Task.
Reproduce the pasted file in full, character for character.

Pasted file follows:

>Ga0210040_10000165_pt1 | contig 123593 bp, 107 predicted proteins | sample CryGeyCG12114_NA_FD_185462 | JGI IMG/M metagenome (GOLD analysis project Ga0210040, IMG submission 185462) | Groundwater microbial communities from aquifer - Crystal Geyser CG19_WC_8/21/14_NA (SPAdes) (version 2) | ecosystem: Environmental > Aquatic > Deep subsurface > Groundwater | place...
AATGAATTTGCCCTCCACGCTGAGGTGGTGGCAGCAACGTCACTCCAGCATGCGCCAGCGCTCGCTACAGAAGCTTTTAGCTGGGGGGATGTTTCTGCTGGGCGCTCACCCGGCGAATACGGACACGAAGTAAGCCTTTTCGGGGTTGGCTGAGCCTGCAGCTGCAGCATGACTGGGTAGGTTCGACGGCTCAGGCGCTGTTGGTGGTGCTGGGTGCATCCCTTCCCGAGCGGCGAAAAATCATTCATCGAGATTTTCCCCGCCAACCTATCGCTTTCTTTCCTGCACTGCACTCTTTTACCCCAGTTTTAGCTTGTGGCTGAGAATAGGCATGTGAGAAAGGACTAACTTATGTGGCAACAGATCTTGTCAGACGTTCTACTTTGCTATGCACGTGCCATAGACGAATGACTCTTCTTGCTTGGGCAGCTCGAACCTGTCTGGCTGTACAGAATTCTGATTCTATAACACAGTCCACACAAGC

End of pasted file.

>Ga0210040_10000165_pt1 | contig 123593 bp, 107 predicted proteins | sample CryGeyCG12114_NA_FD_185462 | JGI IMG/M metagenome (GOLD analysis project Ga0210040, IMG submission 185462) | Groundwater microbial communities from aquifer - Crystal Geyser CG19_WC_8/21/14_NA (SPAdes) (version 2) | ecosystem: Environmental > Aquatic > Deep subsurface > Groundwater | place...
AATGAATTTGCCCTCCACGCTGAGGTGGTGGCAGCAACGTCACTCCAGCATGCGCCAGCGCTCGCTACAGAAGCTTTTAGCTGGGGGGATGTTTCTGCTGGGCGCTCACCCGGCGAATACGGACACGAAGTAAGCCTTTTCGGGGTTGGCTGAGCCTGCAGCTGCAGCATGACTGGGTAGGTTCGACGGCTCAGGCGCTGTTGGTGGTGCTGGGTGCATCCCTTCCCGAGCGGCGAAAAATCATTCATCGAGATTTTCCCCGCCAACCTATCGCTTTCTTTCCTGCACTGCACTCTTTTACCCCAGTTTTAGCTTGTGGCTGAGAATAGGCATGTGAGAAAGGACTAACTTATGTGGCAACAGATCTTGTCAGACGTTCTACTTTGCTATGCACGTGCCATAGACGAATGACTCTTCTTGCTTGGGCAGCTCGAACCTGTCTGGCTGTACAGAATTCTGATTCTATAACACAGTCCACACAAGC